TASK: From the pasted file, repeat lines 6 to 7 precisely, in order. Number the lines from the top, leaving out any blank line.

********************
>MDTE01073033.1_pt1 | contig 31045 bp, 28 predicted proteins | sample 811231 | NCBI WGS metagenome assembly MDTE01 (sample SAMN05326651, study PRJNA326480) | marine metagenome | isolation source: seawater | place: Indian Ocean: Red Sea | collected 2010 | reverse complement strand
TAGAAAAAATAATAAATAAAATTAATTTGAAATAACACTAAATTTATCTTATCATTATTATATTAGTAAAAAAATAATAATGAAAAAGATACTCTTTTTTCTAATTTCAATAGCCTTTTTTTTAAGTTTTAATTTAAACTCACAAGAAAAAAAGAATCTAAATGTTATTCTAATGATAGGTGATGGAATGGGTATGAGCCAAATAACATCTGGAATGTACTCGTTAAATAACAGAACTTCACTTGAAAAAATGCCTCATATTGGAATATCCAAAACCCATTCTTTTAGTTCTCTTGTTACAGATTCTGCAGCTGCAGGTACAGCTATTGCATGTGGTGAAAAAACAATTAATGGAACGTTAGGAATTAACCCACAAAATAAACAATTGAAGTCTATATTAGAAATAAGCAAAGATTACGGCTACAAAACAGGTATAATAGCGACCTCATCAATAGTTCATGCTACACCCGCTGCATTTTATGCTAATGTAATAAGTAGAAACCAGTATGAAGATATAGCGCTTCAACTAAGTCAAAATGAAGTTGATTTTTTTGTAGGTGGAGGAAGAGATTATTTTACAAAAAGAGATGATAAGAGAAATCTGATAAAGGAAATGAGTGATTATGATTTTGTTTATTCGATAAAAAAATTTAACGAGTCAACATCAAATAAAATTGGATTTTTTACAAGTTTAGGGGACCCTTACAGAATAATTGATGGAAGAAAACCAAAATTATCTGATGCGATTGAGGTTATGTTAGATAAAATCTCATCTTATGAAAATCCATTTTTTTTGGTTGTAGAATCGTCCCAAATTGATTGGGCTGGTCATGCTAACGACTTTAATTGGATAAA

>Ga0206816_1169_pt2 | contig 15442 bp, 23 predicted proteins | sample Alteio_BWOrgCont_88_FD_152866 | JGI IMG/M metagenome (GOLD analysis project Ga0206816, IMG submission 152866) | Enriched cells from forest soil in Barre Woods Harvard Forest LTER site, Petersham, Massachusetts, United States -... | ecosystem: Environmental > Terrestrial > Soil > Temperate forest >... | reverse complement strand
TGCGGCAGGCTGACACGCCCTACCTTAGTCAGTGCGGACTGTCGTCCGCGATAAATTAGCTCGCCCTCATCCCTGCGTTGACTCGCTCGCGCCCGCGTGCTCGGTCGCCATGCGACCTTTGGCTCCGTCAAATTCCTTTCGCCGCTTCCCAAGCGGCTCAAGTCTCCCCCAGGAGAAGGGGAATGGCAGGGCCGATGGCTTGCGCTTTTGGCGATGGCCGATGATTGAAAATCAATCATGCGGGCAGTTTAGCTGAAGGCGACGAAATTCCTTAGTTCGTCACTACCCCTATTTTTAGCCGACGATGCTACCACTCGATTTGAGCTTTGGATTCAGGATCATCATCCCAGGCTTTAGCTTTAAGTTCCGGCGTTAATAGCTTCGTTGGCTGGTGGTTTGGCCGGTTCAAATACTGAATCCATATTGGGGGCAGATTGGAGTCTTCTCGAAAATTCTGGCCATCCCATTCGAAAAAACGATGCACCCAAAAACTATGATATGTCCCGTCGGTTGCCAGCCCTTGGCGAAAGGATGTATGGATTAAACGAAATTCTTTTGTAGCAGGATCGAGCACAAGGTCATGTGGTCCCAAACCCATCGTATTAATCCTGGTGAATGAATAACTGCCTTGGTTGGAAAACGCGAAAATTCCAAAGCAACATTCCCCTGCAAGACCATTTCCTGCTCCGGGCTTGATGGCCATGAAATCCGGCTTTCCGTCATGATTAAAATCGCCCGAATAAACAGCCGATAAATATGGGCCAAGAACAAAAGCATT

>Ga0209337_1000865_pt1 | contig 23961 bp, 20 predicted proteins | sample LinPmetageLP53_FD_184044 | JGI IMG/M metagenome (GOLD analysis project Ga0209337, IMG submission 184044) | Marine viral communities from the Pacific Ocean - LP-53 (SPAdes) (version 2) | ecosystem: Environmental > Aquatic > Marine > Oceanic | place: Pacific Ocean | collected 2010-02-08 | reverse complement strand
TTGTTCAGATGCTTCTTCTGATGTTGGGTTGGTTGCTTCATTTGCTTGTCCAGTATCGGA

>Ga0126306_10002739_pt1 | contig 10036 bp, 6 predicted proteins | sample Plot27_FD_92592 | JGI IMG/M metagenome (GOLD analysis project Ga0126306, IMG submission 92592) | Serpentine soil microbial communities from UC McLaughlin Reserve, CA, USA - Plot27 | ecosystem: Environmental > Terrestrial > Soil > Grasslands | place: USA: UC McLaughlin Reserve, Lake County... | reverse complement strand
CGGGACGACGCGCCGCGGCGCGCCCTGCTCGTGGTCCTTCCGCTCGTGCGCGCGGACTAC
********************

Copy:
TTGTTCAGATGCTTCTTCTGATGTTGGGTTGGTTGCTTCATTTGCTTGTCCAGTATCGGA

>Ga0126306_10002739_pt1 | contig 10036 bp, 6 predicted proteins | sample Plot27_FD_92592 | JGI IMG/M metagenome (GOLD analysis project Ga0126306, IMG submission 92592) | Serpentine soil microbial communities from UC McLaughlin Reserve, CA, USA - Plot27 | ecosystem: Environmental > Terrestrial > Soil > Grasslands | place: USA: UC McLaughlin Reserve, Lake County... | reverse complement strand